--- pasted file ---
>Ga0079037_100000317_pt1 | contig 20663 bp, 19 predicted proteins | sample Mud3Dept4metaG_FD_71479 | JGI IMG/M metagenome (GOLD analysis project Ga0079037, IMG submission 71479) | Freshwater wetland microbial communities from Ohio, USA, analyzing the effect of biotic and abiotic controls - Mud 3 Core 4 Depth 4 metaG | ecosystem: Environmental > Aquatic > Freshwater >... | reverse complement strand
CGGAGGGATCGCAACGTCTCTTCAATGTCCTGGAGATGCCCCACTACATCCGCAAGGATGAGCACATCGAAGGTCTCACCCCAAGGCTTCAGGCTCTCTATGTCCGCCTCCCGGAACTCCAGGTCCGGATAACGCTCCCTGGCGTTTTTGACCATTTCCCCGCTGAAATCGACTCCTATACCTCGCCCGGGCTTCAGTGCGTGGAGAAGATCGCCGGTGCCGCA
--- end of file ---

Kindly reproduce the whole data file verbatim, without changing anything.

>Ga0079037_100000317_pt1 | contig 20663 bp, 19 predicted proteins | sample Mud3Dept4metaG_FD_71479 | JGI IMG/M metagenome (GOLD analysis project Ga0079037, IMG submission 71479) | Freshwater wetland microbial communities from Ohio, USA, analyzing the effect of biotic and abiotic controls - Mud 3 Core 4 Depth 4 metaG | ecosystem: Environmental > Aquatic > Freshwater >... | reverse complement strand
CGGAGGGATCGCAACGTCTCTTCAATGTCCTGGAGATGCCCCACTACATCCGCAAGGATGAGCACATCGAAGGTCTCACCCCAAGGCTTCAGGCTCTCTATGTCCGCCTCCCGGAACTCCAGGTCCGGATAACGCTCCCTGGCGTTTTTGACCATTTCCCCGCTGAAATCGACTCCTATACCTCGCCCGGGCTTCAGTGCGTGGAGAAGATCGCCGGTGCCGCA